Golden ratio in stereometry

Is there really such a thing as icosahedron?

Euclid found this problem difficult enough to be placed near the end of the Elements, and few of his readers ever mastered his solution. A beautiful direct construction was given by Luca Pacioli, a friend of Leonardo da Vinci, in his book De divina proportione (1509).

from Mathematics and its History by John Stillwell

The model consists of three golden-ratio rectangles passing one through another cyclically. Besides the central slits, a topological obstruction requires a temporary cut in one rectangle, which is then taped over. The convex hull of the union is an icosahedron, its vertices being the {3\cdot 4=12} vertices of the rectangles. Indeed, if the rectangles have dimensions {2\varphi\times 2}, then the vertices are {(\pm \varphi,\pm 1,0)}, {(0,\pm \varphi,\pm 1)}, {(\pm 1,0,\pm \varphi)}. To prove that the faces are regular triangles, it suffices to check that {\varphi^2 + (1-\varphi)^2+1^2 =4}, which quickly turns into {\varphi^2=\varphi+1}.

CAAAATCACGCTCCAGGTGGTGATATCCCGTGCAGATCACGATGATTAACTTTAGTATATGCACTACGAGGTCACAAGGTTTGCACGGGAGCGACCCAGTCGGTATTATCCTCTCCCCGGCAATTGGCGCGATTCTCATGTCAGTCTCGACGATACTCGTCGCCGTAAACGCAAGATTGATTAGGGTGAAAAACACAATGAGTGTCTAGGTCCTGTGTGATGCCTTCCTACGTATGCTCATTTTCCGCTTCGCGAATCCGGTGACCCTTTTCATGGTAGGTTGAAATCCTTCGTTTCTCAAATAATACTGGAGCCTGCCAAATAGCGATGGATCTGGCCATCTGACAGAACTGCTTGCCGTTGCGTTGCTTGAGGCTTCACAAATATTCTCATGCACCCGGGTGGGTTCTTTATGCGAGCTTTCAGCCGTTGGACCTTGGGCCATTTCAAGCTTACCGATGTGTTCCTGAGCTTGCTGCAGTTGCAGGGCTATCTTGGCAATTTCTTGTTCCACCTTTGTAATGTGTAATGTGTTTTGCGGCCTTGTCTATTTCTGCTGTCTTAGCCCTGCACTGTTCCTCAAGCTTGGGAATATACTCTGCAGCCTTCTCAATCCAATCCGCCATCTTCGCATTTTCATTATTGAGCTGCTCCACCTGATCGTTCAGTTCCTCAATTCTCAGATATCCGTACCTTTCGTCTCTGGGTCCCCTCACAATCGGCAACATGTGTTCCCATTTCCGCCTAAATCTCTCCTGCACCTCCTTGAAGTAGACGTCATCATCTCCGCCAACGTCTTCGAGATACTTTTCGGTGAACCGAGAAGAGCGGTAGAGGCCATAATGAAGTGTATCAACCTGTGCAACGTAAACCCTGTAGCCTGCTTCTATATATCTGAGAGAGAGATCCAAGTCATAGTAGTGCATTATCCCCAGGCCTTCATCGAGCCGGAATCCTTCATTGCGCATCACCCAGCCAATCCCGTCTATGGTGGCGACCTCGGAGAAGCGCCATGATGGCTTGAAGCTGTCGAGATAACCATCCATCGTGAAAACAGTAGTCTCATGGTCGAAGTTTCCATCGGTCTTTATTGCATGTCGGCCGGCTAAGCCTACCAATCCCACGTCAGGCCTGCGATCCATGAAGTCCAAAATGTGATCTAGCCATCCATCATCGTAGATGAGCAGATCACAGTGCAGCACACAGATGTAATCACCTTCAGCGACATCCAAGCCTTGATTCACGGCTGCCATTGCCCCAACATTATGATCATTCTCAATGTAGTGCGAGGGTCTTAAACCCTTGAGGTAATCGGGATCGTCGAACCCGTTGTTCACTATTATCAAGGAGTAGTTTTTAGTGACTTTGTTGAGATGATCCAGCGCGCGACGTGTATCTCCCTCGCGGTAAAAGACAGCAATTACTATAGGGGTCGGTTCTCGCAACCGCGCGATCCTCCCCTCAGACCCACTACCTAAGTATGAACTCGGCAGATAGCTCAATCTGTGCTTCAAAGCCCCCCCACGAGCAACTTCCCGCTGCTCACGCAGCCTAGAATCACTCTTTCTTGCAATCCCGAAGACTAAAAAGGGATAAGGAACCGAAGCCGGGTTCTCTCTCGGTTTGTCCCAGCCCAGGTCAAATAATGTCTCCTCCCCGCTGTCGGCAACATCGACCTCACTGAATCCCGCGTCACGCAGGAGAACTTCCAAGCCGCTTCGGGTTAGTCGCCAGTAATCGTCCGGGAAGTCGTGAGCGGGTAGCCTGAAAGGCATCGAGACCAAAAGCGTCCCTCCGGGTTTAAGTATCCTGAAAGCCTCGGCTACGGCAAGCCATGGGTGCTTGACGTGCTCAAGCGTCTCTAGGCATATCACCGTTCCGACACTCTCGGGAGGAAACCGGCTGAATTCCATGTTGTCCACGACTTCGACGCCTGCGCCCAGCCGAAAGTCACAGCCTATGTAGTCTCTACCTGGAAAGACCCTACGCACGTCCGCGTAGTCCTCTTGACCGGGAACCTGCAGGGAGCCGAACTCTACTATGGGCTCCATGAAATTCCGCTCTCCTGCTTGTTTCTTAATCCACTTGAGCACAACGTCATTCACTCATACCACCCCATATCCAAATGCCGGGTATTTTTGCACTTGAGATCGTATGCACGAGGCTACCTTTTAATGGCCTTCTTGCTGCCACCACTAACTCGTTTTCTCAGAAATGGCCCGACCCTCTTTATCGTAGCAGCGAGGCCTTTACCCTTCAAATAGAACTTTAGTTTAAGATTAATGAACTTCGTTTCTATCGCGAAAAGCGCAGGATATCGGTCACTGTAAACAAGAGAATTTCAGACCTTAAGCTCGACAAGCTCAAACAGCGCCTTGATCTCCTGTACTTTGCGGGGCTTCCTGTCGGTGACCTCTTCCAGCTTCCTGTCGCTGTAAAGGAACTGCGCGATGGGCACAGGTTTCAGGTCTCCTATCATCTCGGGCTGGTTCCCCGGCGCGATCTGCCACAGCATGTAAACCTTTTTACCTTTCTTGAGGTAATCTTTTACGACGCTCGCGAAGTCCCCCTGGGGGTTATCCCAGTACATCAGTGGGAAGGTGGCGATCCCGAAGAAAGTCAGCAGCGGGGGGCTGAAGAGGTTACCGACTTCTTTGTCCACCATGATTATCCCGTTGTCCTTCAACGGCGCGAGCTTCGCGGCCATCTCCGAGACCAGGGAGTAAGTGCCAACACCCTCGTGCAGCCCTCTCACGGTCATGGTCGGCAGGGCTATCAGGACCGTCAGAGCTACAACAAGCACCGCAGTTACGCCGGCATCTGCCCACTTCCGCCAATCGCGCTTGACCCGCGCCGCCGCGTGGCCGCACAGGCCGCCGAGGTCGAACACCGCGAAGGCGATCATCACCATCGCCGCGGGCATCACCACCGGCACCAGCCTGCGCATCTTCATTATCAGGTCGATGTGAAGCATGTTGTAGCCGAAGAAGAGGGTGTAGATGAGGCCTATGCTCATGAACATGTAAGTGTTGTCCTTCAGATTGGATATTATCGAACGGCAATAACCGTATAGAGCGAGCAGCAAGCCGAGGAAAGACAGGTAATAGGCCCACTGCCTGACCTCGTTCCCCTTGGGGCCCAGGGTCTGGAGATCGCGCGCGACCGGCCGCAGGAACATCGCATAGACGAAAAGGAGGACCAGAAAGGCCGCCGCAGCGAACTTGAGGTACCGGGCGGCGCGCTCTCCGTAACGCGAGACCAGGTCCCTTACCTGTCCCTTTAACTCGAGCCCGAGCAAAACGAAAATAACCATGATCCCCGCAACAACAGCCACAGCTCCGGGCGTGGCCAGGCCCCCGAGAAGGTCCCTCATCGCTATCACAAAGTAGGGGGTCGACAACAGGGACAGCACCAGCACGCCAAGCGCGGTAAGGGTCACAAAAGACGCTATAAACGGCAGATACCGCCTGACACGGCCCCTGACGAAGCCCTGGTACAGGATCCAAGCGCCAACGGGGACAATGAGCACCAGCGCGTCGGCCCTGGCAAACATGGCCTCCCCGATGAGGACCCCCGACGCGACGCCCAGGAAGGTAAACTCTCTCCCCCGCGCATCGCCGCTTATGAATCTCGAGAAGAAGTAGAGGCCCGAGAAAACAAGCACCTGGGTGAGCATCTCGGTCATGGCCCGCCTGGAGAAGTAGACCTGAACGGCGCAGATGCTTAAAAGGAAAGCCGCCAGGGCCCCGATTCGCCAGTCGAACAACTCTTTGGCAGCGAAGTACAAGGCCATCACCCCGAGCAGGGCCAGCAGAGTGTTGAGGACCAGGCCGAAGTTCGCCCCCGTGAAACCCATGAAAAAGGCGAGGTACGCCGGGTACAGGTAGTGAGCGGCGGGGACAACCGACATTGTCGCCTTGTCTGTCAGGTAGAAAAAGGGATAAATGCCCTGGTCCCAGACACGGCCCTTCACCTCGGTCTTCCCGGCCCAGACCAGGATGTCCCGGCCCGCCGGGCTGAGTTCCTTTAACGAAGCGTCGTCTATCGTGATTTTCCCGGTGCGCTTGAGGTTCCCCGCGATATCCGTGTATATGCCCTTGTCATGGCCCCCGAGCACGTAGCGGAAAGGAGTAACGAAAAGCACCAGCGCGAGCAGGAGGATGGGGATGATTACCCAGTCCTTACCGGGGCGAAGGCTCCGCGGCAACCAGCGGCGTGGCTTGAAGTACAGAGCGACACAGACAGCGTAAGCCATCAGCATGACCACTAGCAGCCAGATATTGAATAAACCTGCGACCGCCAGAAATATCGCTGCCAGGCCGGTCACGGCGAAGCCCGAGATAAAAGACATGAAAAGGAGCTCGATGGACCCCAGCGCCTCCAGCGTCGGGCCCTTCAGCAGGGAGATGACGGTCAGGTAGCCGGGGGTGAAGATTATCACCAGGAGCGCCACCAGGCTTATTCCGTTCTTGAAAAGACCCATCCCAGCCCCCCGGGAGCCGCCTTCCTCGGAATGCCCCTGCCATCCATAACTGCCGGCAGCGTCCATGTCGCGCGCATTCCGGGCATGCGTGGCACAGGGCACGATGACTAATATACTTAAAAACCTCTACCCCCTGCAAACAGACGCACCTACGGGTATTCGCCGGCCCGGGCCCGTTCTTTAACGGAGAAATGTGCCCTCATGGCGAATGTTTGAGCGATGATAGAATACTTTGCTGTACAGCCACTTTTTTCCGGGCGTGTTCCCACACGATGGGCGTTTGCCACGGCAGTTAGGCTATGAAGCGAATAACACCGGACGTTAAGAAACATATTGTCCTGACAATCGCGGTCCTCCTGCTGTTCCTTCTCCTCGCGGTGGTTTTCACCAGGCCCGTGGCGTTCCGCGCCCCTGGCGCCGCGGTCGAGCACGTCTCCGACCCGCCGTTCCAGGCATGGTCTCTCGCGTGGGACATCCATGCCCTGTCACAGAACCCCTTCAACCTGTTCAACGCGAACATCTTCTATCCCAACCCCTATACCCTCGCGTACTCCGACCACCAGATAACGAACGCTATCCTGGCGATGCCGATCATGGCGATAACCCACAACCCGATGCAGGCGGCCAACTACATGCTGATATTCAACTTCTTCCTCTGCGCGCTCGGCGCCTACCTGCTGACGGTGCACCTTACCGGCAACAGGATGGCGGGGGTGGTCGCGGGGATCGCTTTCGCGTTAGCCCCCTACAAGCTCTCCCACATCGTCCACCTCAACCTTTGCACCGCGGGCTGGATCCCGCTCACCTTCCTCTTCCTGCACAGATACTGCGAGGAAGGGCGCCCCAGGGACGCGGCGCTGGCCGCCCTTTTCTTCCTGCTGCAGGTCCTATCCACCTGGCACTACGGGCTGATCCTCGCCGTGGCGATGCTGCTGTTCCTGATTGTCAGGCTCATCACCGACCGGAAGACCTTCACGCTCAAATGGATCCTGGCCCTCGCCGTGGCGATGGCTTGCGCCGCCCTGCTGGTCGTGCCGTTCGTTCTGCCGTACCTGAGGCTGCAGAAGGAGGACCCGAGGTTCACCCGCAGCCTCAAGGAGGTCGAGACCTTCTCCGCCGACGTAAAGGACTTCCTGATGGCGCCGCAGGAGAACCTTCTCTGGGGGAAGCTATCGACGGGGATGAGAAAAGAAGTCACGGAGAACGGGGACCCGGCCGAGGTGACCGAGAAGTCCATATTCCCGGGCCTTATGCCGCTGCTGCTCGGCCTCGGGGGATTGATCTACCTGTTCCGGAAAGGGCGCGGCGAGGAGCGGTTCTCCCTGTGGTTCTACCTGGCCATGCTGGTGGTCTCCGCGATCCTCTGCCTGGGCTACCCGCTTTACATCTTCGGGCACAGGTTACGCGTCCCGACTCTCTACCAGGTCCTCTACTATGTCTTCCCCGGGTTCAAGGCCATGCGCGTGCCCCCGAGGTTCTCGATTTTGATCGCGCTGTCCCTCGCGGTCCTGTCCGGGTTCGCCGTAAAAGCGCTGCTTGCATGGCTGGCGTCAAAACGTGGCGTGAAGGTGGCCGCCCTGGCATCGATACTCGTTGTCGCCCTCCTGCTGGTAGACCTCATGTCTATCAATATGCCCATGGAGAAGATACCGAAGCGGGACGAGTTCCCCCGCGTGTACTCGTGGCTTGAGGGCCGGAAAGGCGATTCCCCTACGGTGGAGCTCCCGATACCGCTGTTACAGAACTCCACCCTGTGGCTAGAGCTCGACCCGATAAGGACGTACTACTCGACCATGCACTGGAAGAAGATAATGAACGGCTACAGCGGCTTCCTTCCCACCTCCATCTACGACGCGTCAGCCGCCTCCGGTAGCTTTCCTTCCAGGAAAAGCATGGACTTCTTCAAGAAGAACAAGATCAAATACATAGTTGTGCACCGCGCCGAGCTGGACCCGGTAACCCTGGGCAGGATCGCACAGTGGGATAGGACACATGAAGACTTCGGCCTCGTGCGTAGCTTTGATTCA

Proof of the existence of icosahedron
Proof of the existence of icosahedron

I used the Fibonacci approximation {\varphi \approx F_{n+1}/F_n} to draw the rectangles (specifically, their dimensions are {89\times 55}). The central slit in rectangle of size {F_{n+1}\times F_{n}} should begin at distance {F_{n-1}/2} from the shorter side.

The group of rotational symmetries of the paper model is smaller than the icosahedral group {A_5}: it has order {12} and acts freely on the vertices. Come to think of it, the group is {A_4}.

The second model is my favorite Catalan solid, rhombic triacontahedron. It is formed by 30 golden-ratio rhombi. I folded it from a net created by Robert Webb. The net looks pretty cool itself:

Robert Webb’s net

Assembly took a lot more scotch tape (and patience) than the first model.

Rhombic triacontahedron
Rhombic triacontahedron

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